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Therapeutic blockade of ER stress and inflammation prevents NASH and progression to HCC
journal contributionposted on 2023-12-06, 01:48 authored by Ebru Boslem, Saskia Reibe, Rodrigo Carlessi, Benoit Smeuninx, Surafel Tegegne, Casey L Egan, Emma McLennan, Lauren V Terry, Max Nobis, Andre Mu, Cameron Nowell, Neil Horadagoda, Darren HenstridgeDarren Henstridge, Natalie A Mellett, Paul Timpson, Matthew Jones, Elena Denisenko, Alistair RR Forrest, Janina EE Tirnitz-Parker, Peter J Meikle, Stefan Rose-John, Michael Karin, Mark A Febbraio
The incidence of hepatocellular carcinoma (HCC) is rapidly rising largely because of increased obesity leading to nonalcoholic steatohepatitis (NASH), a known HCC risk factor. There are no approved treatments to treat NASH. Here, we first used single-nucleus RNA sequencing to characterize a mouse model that mimics human NASH-driven HCC, the MUP-uPA mouse fed a high-fat diet. Activation of endoplasmic reticulum (ER) stress and inflammation was observed in a subset of hepatocytes that was enriched in mice that progress to HCC. We next treated MUP-uPA mice with the ER stress inhibitor BGP-15 and soluble gp130Fc, a drug that blocks inflammation by preventing interleukin-6 trans-signaling. Both drugs have progressed to phase 2/3 human clinical trials for other indications. We show that this combined therapy reversed NASH and reduced NASH-driven HCC. Our data suggest that these drugs could provide a potential therapy for NASH progression to HCC.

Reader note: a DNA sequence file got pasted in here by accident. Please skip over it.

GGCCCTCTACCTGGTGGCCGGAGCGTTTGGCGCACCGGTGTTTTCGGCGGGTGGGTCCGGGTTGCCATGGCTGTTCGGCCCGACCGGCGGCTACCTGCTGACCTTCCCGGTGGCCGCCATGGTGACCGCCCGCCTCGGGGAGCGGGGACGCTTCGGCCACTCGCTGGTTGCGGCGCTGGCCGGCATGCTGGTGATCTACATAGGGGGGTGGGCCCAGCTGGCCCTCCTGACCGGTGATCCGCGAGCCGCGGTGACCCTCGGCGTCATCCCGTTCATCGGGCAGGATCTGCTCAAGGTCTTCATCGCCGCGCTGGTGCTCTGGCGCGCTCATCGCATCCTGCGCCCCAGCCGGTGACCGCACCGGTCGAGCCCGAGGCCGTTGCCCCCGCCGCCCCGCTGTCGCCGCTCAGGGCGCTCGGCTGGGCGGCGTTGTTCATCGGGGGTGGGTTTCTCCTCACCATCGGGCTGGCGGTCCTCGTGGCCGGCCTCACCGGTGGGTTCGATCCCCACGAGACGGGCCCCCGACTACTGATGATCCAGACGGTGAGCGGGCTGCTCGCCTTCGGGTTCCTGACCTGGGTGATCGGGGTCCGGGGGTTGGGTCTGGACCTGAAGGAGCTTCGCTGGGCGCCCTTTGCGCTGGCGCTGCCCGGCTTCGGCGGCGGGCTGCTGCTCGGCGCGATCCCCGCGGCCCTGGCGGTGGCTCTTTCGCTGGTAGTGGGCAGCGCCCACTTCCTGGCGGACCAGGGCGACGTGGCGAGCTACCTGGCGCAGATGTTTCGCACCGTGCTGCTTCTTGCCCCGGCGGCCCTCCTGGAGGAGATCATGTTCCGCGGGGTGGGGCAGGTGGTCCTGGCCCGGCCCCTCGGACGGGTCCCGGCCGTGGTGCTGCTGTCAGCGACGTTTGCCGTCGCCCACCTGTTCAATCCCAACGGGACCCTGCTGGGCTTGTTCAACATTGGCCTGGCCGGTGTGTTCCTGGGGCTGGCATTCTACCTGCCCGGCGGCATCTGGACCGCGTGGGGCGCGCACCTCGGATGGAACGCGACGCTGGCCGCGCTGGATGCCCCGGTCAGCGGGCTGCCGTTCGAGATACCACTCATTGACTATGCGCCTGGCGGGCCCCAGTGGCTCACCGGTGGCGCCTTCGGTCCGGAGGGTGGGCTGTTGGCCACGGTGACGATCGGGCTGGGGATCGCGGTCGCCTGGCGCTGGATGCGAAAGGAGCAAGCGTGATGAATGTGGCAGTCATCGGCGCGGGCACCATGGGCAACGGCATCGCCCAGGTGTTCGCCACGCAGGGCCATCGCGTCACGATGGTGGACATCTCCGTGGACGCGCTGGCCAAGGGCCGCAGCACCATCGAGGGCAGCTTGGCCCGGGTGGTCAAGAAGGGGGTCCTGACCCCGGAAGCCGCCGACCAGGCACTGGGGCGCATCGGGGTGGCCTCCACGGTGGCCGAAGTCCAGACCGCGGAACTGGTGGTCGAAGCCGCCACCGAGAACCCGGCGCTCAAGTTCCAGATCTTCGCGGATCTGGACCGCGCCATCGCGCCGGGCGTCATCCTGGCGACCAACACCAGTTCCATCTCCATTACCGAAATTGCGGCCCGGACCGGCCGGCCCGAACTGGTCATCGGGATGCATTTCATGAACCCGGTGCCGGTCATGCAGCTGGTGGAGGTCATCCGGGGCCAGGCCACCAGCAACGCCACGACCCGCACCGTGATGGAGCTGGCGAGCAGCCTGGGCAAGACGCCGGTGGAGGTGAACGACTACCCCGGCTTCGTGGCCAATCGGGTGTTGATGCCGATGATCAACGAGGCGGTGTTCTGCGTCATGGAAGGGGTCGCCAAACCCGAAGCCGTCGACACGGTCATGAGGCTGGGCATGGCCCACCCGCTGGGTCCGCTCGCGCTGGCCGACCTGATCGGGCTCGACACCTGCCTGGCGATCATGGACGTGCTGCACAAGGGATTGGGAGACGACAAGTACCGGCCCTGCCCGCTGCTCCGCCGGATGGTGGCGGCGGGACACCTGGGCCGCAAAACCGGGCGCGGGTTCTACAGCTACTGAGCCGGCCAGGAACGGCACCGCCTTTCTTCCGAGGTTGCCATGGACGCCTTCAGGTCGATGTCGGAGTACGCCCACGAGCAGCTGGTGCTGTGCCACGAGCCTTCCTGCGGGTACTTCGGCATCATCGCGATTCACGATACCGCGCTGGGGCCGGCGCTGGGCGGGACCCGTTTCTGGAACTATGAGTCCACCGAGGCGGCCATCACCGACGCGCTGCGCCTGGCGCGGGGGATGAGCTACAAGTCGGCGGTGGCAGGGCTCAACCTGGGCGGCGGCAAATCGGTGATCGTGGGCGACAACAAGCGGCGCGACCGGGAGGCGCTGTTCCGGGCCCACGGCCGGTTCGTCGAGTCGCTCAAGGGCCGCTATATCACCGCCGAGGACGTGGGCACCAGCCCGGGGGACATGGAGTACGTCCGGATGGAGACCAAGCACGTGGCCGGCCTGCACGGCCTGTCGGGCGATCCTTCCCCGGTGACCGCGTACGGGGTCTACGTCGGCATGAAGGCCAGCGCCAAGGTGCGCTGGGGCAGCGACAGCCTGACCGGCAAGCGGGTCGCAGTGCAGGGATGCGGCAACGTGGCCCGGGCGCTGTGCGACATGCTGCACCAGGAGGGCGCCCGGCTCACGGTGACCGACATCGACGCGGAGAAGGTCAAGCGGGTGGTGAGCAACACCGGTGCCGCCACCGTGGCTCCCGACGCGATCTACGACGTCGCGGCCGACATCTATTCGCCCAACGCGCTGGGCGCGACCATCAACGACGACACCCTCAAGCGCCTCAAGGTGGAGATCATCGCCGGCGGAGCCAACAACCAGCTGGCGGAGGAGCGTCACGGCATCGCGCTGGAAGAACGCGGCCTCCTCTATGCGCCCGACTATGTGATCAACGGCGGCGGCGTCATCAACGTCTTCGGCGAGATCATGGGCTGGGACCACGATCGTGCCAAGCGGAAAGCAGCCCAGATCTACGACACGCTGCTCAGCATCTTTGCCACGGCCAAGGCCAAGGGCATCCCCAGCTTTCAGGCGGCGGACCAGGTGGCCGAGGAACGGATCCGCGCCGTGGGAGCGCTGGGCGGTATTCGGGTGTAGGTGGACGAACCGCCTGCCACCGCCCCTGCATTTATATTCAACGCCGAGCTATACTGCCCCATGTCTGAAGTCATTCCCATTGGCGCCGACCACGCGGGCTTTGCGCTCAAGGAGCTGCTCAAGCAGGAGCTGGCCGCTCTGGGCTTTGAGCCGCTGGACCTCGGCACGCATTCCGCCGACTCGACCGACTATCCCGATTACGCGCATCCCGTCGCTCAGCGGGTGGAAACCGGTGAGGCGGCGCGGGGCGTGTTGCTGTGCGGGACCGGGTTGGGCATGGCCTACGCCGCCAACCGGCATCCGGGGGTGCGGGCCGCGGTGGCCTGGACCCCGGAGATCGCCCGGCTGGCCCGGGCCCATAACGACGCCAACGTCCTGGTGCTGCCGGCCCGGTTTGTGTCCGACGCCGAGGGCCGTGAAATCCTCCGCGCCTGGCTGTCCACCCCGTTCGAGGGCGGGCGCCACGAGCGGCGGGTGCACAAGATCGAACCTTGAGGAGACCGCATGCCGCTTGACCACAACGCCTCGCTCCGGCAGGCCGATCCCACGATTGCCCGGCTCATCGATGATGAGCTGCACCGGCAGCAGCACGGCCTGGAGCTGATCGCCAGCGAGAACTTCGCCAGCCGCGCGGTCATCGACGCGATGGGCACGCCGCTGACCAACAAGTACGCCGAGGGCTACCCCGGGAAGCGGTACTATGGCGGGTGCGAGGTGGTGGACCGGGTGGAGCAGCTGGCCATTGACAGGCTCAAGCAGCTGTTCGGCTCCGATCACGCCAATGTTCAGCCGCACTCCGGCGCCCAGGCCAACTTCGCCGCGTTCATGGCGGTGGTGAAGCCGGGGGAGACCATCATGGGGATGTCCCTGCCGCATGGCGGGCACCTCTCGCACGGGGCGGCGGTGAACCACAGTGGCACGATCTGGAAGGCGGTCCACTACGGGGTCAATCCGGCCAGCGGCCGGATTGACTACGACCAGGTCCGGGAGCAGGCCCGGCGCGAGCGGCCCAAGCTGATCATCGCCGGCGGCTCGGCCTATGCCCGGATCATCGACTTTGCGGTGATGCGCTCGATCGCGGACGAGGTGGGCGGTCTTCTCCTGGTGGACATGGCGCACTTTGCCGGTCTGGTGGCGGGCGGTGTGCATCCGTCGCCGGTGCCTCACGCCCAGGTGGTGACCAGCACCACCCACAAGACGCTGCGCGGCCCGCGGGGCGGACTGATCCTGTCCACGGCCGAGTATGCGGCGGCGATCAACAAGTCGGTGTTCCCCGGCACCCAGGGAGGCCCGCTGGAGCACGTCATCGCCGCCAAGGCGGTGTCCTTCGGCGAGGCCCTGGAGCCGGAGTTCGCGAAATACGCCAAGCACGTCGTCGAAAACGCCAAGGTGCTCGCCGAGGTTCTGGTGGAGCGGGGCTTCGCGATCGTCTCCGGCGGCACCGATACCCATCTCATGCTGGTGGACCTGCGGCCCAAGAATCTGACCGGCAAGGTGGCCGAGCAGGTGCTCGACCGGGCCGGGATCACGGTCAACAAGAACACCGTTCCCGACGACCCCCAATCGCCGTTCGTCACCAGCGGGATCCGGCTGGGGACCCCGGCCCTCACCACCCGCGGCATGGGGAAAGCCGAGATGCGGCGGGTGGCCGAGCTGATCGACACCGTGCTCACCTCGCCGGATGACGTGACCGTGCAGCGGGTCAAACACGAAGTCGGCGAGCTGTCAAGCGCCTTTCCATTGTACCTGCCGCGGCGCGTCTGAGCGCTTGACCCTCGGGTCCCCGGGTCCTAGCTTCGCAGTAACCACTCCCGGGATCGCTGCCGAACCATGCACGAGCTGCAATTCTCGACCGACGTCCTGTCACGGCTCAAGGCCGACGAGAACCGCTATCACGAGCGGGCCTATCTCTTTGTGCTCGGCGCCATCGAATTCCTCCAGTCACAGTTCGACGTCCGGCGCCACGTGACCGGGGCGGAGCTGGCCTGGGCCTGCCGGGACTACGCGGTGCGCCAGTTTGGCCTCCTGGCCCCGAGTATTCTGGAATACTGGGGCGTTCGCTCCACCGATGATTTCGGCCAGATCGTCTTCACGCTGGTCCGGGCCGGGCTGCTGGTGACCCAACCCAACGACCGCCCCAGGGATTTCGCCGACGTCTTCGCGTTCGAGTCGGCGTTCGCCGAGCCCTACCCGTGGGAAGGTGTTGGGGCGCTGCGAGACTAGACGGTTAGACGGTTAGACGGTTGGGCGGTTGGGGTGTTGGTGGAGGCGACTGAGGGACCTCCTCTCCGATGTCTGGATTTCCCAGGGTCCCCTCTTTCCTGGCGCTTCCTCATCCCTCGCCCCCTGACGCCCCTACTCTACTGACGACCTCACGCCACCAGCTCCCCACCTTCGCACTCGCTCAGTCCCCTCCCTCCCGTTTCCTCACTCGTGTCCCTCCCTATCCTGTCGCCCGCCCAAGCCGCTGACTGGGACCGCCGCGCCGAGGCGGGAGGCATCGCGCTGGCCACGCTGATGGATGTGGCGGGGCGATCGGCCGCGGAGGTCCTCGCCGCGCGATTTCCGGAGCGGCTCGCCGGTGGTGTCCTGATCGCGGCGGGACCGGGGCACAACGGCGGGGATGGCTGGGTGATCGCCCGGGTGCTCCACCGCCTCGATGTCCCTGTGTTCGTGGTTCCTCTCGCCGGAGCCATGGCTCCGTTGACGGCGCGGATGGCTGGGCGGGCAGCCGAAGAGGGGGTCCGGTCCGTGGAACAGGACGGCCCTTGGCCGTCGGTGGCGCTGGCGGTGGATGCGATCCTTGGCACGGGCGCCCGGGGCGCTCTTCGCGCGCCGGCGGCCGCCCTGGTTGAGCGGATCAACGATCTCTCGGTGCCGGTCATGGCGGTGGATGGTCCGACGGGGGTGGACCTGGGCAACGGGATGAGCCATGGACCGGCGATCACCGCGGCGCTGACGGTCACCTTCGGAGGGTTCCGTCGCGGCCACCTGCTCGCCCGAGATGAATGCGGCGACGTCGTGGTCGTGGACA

Publication titleScience Advances
PublisherAmerican Association for the Advancement of Science (AAAS)
Place of publicationUnited States
Event VenueMonash Institute of Pharmaceutical Sciences, Monash University, Melbourne, Australia.
32 Biomedical and Clinical Sciences3211 Oncology and CarcinogenesisRare DiseasesDigestive DiseasesHepatitisObesityLiver DiseaseLiver CancerBiotechnologyCancer2 Aetiology5.1 Pharmaceuticals5 Development of treatments and therapeutic interventions2.1 Biological and endogenous factorsHumansAnimalsMiceCarcinoma, HepatocellularNon-alcoholic Fatty Liver DiseaseLiver NeoplasmsHepatocytesInflammation